Legislative Update: October 1, 2019
Having passed a short-term spending bill to prevent a government shutdown on October 1, Congress is recessing for the first two weeks of October.
The short-term continuing resolution (CR) funds federal programs through November 21. The House already has passed 10 of the 12 spending measures for 2020, including those covering senior housing and services programs. However, the House bills are based on a higher total spending limit than allowed under the budget deal Congress and the President reached in July. Funding levels for specific programs therefore still will be subject to discussion between the House and Senate in finalizing fiscal 2020 appropriations.
Work Continues on Behavioral Adjustments
Home health stakeholders including ElevatingHome/VNAA and LeadingAge are drafting a joint letter to the House Ways and Means Committee and Senate Finance Committee supporting the passage of the Home Health Payment Innovation Act of 2019 (H.R. 2573/S.433) to prevent the 8% rate reduction due to behavior assumptions. There are encouraging signs as 20 additional cosponsors were added to the House bill and 2 additional cosponsors on the Senate bill. It is critical to continue to express your support for this legislation to pass before the end of the year.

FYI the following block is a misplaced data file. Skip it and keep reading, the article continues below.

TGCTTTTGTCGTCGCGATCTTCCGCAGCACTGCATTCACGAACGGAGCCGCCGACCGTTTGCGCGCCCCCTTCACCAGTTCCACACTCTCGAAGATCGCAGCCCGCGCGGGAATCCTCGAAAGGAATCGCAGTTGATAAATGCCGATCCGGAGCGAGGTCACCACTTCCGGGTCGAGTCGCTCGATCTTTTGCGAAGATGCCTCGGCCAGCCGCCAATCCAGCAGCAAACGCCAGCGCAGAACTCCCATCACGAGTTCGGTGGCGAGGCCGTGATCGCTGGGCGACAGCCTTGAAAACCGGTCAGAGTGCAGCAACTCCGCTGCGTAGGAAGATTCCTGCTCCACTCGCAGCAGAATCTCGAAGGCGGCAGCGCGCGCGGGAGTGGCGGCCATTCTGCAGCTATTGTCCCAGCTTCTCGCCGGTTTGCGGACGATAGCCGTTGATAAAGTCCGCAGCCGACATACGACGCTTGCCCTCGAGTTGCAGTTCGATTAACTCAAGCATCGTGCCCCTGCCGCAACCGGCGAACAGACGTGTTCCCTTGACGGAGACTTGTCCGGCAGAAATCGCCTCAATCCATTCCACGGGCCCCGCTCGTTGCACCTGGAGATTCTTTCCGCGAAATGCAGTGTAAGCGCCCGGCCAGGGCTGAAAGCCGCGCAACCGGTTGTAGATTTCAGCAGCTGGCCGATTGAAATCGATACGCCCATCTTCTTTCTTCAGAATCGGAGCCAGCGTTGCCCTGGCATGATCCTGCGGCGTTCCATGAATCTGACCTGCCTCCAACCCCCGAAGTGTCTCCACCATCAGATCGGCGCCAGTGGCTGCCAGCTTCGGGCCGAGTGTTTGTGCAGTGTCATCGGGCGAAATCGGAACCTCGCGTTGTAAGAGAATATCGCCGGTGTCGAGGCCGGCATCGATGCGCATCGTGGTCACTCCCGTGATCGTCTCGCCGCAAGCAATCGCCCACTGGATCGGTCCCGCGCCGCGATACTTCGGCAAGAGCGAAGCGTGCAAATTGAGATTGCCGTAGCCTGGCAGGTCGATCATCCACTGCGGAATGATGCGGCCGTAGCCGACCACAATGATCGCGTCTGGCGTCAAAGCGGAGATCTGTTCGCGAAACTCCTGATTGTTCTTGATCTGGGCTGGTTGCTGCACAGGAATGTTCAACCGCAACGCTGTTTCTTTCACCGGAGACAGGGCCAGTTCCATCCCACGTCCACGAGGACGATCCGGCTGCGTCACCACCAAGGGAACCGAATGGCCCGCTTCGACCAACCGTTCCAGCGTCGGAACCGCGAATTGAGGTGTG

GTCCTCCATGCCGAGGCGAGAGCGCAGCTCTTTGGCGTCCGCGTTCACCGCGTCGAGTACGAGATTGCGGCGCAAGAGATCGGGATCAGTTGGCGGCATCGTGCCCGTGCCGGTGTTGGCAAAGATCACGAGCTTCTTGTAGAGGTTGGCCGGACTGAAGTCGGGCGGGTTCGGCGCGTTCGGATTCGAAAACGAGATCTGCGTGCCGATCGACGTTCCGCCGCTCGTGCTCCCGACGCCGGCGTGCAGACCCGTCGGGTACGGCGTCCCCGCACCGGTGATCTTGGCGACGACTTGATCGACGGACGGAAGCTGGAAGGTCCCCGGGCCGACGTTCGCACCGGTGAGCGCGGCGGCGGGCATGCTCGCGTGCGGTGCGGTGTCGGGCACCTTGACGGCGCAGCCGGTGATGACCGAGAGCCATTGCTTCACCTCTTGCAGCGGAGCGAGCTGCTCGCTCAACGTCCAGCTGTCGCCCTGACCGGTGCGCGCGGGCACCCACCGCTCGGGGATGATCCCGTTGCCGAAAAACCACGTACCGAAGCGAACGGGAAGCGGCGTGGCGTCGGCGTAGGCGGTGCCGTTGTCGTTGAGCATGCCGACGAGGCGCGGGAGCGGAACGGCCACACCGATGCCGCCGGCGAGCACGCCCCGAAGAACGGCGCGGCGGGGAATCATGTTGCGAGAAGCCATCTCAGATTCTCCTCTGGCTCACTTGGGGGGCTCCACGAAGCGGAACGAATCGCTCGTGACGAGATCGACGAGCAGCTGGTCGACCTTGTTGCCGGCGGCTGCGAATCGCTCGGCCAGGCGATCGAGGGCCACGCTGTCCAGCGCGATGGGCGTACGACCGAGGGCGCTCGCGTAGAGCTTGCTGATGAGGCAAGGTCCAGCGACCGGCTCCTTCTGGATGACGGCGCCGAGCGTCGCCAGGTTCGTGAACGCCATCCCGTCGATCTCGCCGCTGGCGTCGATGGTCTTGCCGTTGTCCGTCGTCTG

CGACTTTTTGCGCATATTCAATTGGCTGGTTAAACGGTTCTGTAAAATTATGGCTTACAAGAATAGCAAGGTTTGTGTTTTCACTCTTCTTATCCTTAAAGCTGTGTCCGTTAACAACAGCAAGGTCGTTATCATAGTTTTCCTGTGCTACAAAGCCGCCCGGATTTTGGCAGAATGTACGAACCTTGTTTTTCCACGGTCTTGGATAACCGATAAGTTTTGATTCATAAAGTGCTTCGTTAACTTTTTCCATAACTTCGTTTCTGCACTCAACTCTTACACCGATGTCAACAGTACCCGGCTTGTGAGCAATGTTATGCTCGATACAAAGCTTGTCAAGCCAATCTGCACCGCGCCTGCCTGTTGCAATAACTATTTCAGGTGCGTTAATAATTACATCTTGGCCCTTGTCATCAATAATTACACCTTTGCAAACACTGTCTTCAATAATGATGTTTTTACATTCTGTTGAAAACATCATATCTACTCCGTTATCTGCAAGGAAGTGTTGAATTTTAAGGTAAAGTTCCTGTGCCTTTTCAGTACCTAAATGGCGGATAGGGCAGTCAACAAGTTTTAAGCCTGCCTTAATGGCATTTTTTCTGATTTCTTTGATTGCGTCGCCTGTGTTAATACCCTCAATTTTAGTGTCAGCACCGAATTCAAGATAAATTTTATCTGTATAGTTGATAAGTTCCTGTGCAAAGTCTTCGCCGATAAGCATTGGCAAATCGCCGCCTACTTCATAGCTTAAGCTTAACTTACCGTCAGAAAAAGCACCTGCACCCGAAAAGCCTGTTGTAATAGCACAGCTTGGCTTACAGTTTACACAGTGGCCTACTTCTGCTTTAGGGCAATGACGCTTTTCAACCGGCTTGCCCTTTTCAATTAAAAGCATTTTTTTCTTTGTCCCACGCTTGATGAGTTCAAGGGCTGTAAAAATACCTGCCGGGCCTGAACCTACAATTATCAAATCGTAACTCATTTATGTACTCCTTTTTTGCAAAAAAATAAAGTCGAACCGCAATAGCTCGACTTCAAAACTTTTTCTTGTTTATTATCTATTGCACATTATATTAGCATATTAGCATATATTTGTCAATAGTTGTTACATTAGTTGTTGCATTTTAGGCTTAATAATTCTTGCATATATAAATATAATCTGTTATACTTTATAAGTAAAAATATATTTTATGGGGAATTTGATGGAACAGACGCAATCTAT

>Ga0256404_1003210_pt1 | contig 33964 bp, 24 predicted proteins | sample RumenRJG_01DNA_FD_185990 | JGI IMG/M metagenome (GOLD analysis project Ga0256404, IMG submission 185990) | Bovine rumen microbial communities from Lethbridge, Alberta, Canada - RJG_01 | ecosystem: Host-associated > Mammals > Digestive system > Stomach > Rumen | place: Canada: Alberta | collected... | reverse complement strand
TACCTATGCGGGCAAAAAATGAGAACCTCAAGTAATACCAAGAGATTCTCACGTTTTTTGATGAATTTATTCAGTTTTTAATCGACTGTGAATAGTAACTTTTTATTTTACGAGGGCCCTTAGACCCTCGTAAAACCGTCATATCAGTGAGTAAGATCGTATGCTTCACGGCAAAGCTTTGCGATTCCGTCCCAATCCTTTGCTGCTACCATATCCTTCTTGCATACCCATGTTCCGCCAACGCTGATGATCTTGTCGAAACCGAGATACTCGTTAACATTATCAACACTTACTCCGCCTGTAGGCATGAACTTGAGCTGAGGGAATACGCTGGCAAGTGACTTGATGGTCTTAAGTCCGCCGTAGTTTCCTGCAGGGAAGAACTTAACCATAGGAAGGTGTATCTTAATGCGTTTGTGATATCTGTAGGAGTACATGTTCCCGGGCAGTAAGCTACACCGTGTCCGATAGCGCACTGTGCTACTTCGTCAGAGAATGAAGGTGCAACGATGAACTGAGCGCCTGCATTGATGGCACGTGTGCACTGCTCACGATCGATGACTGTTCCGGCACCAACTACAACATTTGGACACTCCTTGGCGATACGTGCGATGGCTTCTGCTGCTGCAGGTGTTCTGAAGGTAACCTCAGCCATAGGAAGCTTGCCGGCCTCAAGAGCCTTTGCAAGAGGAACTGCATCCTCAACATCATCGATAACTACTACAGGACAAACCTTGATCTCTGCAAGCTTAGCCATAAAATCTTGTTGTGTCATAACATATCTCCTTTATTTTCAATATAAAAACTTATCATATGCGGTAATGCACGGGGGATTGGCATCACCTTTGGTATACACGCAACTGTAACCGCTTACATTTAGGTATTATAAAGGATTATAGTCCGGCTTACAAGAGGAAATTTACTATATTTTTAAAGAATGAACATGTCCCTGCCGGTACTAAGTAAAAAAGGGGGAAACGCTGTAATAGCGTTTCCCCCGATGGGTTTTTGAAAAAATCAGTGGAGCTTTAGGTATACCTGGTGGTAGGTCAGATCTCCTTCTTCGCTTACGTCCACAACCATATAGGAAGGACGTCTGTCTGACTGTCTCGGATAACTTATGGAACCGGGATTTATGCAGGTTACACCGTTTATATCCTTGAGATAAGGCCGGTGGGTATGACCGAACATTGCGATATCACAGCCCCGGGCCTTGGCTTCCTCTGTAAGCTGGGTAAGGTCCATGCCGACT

The legislation will improve the planned changes to the Patient-Driven Payment Model (PDGM) by prohibiting CMS from reducing payment for Medicare home health services based on faulty, presumptive assumptions before they go into effect in 2020. It would require the use of evidence to make payment changes – allowing for a more accurate reimbursement system that better aligns payment with patient care needs.
Hospice Assessment and Quality Measurement
With the ongoing development work on the HOPE (Hospice Outcome & Patient Evaluation) instrument, we are continuing engagements with CMS and Abt Associates, the CMS contractor, around design and implementation issues. A nomination was submitted for representation on the upcoming technical expert panel to provide input on an assessment instrument and corresponding quality measures for hospice care with work scheduled to begin in early November.
As a result of the Department of Health and Human Services Office of Inspector General’s reports on vulnerabilities in hospice care, we have been asked to provide our input to Congressional policymakers as they work on developing a potential legislative response to the reports. We support this effort to strengthen current requirements for reporting abuse and neglect, stronger CMS oversight of state survey agencies, and improved mechanisms for consumers to gain information on hospices and to also resolve issues with quality of care.